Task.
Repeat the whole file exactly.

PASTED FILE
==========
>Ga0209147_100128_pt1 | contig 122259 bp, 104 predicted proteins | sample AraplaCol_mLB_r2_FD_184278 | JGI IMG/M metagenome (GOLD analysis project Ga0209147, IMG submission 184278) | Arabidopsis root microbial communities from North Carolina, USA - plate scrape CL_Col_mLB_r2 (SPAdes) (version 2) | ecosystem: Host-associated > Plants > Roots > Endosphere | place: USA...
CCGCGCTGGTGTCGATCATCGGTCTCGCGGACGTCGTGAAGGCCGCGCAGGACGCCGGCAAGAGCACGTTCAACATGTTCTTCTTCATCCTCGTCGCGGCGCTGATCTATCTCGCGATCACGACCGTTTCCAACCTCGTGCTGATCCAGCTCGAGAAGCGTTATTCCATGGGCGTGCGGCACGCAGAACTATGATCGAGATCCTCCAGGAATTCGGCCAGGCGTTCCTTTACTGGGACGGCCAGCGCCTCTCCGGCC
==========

>Ga0209147_100128_pt1 | contig 122259 bp, 104 predicted proteins | sample AraplaCol_mLB_r2_FD_184278 | JGI IMG/M metagenome (GOLD analysis project Ga0209147, IMG submission 184278) | Arabidopsis root microbial communities from North Carolina, USA - plate scrape CL_Col_mLB_r2 (SPAdes) (version 2) | ecosystem: Host-associated > Plants > Roots > Endosphere | place: USA...
CCGCGCTGGTGTCGATCATCGGTCTCGCGGACGTCGTGAAGGCCGCGCAGGACGCCGGCAAGAGCACGTTCAACATGTTCTTCTTCATCCTCGTCGCGGCGCTGATCTATCTCGCGATCACGACCGTTTCCAACCTCGTGCTGATCCAGCTCGAGAAGCGTTATTCCATGGGCGTGCGGCACGCAGAACTATGATCGAGATCCTCCAGGAATTCGGCCAGGCGTTCCTTTACTGGGACGGCCAGCGCCTCTCCGGCC